Reed, J. D. "America Shapes Up." Time. November 2, 1981.

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Aerobics

Aerobics



The word "aerobic" means "using oxygen." Aerobic exercises are those designed to increase the oxygen content in the blood and pump this oxygen-enriched blood to the muscles, increasing overall health. Aerobic exercise involves performing an active movement, such as jogging (see entry under 1970s— Sports and Games in volume 4), biking, or swimming, for an extended period of time. This sustained movement allows the heartbeat to increase and remain at a high level.

When the benefits of prolonged energetic physical activity were first publicized in 1968, only about one hundred thousand Americans jogged for exercise. By 1999, over thirty-four million American were running regularly. Millions more rode stationary bikes or attended classes for aerobics, aerobic dance, jazz (see entry under 1900s—Music in volume 1) aerobics, aqua aerobics, step aerobics, and more.

In 1968, Kenneth H. Cooper (1931–), an Air Force surgeon from Dallas, Texas, published a revolutionary new exercise book based on his research with fifty thousand men and women in the Air Force. Cooper designed a program to make the exercise routines used by the military available to everyone, and his ideas caught on quickly. By the 1970s, dance instructors had added various kinds of music to vigorous exercise, creating aerobic dancing (see entry under 1900s—The Way We Lived in volume 1), jazzercise, and soul aerobics. These dance-and-exercise combinations were especially popular with women, who flocked to classes that promised to keep them healthy as well as to help them lose weight.

The 1980s, with its focus on personal improvement, saw an increased popularity of private gyms. Many gyms began to offer aerobics classes. Exercise "gurus" like Richard Simmons (1948–) and Jane Fonda (1937–) released videos that taught viewers how to exercise aerobically in their own homes. Movies like Flashdance (1983) and Perfect (1982) glamorized aerobic exercise. Manufacturers like Reebok and Janzen, who had once made specialty shoes and clothing for sports and dance, now made "aerobic" wear for the everyday exerciser. Aerobics had become a multimillion-dollar business.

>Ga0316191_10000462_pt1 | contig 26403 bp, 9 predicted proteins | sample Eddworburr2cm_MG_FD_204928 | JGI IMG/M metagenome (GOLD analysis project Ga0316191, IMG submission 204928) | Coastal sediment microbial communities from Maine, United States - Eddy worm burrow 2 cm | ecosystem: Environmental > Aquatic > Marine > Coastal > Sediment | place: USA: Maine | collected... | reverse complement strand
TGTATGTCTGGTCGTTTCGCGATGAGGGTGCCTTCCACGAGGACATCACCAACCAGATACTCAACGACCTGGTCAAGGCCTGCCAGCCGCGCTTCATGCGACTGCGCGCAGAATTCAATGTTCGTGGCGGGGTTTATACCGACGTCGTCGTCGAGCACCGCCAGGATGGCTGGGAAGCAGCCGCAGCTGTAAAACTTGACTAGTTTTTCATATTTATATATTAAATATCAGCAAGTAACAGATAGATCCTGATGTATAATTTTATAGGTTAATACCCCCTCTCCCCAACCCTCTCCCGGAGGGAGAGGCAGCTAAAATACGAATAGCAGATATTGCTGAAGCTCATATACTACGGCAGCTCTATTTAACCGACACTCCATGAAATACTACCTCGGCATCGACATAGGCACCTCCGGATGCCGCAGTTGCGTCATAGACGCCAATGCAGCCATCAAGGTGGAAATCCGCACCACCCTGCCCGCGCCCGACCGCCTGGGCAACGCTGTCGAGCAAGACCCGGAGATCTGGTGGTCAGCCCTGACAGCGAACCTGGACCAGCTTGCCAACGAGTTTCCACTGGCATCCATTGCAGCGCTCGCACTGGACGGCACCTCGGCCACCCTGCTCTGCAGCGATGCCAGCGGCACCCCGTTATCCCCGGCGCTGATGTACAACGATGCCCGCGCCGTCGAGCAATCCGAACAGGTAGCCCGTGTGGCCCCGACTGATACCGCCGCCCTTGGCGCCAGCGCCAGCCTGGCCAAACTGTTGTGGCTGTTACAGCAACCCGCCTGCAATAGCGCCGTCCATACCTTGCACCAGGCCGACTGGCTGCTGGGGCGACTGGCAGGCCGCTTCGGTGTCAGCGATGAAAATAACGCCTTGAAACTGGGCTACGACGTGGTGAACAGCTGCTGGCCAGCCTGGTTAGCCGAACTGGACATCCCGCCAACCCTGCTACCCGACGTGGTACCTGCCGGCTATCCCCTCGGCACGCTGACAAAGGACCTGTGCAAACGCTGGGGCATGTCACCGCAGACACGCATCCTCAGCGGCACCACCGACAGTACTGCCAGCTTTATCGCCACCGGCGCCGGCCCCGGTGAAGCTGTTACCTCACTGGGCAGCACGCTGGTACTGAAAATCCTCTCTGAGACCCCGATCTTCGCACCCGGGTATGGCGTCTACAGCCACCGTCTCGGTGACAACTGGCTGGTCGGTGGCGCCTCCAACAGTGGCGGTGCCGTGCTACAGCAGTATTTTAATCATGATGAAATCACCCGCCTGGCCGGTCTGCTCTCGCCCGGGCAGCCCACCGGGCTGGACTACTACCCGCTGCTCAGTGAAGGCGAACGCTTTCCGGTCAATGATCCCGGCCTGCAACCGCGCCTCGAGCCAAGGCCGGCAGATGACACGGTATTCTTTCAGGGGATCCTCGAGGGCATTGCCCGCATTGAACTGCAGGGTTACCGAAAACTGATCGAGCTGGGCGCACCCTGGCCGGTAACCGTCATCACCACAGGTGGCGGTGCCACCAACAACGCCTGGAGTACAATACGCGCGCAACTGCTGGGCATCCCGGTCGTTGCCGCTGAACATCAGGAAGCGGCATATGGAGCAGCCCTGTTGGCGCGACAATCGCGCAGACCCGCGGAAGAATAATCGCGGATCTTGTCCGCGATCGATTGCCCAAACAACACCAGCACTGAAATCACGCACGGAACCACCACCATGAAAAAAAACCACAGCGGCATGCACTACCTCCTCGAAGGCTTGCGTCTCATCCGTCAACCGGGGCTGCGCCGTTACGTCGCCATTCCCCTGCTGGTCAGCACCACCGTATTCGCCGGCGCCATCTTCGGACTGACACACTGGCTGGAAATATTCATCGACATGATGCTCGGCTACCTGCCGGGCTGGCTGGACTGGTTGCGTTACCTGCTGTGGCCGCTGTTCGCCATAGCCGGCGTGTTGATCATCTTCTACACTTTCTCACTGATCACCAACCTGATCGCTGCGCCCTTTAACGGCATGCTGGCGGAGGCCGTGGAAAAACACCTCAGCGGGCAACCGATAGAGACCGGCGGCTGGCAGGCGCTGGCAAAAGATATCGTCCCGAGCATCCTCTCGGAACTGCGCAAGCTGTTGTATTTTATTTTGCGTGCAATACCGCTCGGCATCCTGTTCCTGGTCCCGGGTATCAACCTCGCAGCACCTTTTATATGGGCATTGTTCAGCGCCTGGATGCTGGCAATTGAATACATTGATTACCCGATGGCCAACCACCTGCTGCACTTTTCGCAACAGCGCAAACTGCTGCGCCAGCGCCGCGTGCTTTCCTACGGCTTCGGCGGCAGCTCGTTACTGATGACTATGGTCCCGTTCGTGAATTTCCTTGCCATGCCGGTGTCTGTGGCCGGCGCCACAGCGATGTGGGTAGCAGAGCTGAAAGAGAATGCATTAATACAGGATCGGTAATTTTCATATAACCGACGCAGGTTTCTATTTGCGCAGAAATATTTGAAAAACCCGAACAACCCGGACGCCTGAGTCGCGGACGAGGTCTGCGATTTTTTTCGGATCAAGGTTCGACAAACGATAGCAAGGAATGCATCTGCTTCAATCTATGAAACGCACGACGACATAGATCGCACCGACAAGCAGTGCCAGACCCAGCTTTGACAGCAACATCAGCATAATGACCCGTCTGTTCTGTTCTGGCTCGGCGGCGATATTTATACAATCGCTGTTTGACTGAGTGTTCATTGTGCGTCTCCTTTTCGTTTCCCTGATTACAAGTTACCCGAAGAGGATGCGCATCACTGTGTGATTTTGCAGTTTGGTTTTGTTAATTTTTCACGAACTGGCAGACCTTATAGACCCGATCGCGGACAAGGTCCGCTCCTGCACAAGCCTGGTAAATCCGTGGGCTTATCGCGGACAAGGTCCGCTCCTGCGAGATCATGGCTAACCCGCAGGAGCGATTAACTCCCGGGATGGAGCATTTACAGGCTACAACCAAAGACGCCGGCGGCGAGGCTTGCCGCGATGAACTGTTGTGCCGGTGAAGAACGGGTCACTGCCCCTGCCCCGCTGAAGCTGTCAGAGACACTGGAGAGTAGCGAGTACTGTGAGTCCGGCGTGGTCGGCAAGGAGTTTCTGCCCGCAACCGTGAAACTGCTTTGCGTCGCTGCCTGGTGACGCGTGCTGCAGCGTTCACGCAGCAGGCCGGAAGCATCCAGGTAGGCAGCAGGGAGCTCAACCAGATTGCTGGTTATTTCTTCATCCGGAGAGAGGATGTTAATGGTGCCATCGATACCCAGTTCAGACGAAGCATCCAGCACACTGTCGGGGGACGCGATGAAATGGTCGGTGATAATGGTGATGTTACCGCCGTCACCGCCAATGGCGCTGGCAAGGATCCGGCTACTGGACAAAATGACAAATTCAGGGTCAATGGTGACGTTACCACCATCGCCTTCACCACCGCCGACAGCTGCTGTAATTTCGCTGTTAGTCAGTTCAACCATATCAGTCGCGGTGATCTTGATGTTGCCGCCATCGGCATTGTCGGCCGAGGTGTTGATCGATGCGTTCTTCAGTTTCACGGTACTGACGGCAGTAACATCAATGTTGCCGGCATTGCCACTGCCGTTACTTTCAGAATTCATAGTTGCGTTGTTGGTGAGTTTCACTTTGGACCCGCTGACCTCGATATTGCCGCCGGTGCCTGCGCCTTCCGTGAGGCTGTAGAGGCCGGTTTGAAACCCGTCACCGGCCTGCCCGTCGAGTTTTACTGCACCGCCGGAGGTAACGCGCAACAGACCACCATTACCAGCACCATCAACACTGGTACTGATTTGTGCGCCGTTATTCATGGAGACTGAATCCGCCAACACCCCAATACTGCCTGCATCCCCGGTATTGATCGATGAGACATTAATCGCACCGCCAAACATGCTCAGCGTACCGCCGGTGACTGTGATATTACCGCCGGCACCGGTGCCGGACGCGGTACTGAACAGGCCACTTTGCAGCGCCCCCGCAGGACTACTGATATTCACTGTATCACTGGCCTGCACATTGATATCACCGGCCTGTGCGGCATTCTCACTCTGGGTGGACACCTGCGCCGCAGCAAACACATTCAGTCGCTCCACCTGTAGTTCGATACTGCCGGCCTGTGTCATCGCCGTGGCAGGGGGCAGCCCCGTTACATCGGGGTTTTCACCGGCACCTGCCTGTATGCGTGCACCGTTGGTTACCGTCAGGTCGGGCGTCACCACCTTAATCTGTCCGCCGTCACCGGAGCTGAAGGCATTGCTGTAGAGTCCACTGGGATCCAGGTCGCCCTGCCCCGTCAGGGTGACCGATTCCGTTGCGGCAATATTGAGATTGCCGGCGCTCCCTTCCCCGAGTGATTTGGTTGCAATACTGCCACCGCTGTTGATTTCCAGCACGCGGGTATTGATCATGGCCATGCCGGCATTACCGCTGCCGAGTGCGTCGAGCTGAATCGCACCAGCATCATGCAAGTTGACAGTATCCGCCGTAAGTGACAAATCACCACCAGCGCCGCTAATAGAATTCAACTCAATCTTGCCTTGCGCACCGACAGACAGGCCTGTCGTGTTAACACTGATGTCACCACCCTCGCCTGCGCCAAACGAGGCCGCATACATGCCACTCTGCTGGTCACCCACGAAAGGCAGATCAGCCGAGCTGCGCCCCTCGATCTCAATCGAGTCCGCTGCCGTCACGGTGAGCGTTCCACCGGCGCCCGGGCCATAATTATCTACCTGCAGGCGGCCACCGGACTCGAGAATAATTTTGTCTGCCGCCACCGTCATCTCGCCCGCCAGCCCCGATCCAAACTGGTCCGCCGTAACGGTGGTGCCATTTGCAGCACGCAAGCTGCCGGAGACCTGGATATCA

The 1990s saw the development of less strenuous forms of aerobics like aqua aerobics, done in swimming pools, which were intended to reduce the chances of injury. The 1990s also brought professionalism to aerobics. Organizations like the Aerobics and Fitness Association of America developed certification programs for instructors, and aerobics athletes competed in national and international championships.


—Tina Gianoulis


For More Information

Cooper, Kenneth H. The Aerobics Way: New Data on the Worlds Most Popular Exercise Program. Dallas: M. Evans & Company, 1977.

McNamara, Jo Ann, and Sharon Pendleton. The ABCs of Aerobics. Dubuque, IA: Kendall/Hunt, 1990.

Savage, Jeff. Aerobics. Parsippany, NJ: Crestwood House, 1995.

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Aerobics

Aerobics

Aerobics is a term that was coined in the late 1960s by Dr. Kenneth Cooper, then a physician at the San Antonio Air Force Hospital, to identify a series of cardiovascular exercises he had developed to combat coronary artery disease.

The exercises were designed to lessen the buildup of a form of cholesterol on the walls of the coronary arteries, which are the arteries that are the conduit of blood to the heart muscle. The cholesterol buildup (plaque deposition) reduces the internal diameter of the arteries, which restricts the flow of oxygen-laden blood to the heart. Plaque formation can also stress the heart by making the pumping of blood to other areas of the body more difficult. The consequences can include chest pain (angina), high blood pressure, and/or a heart attack.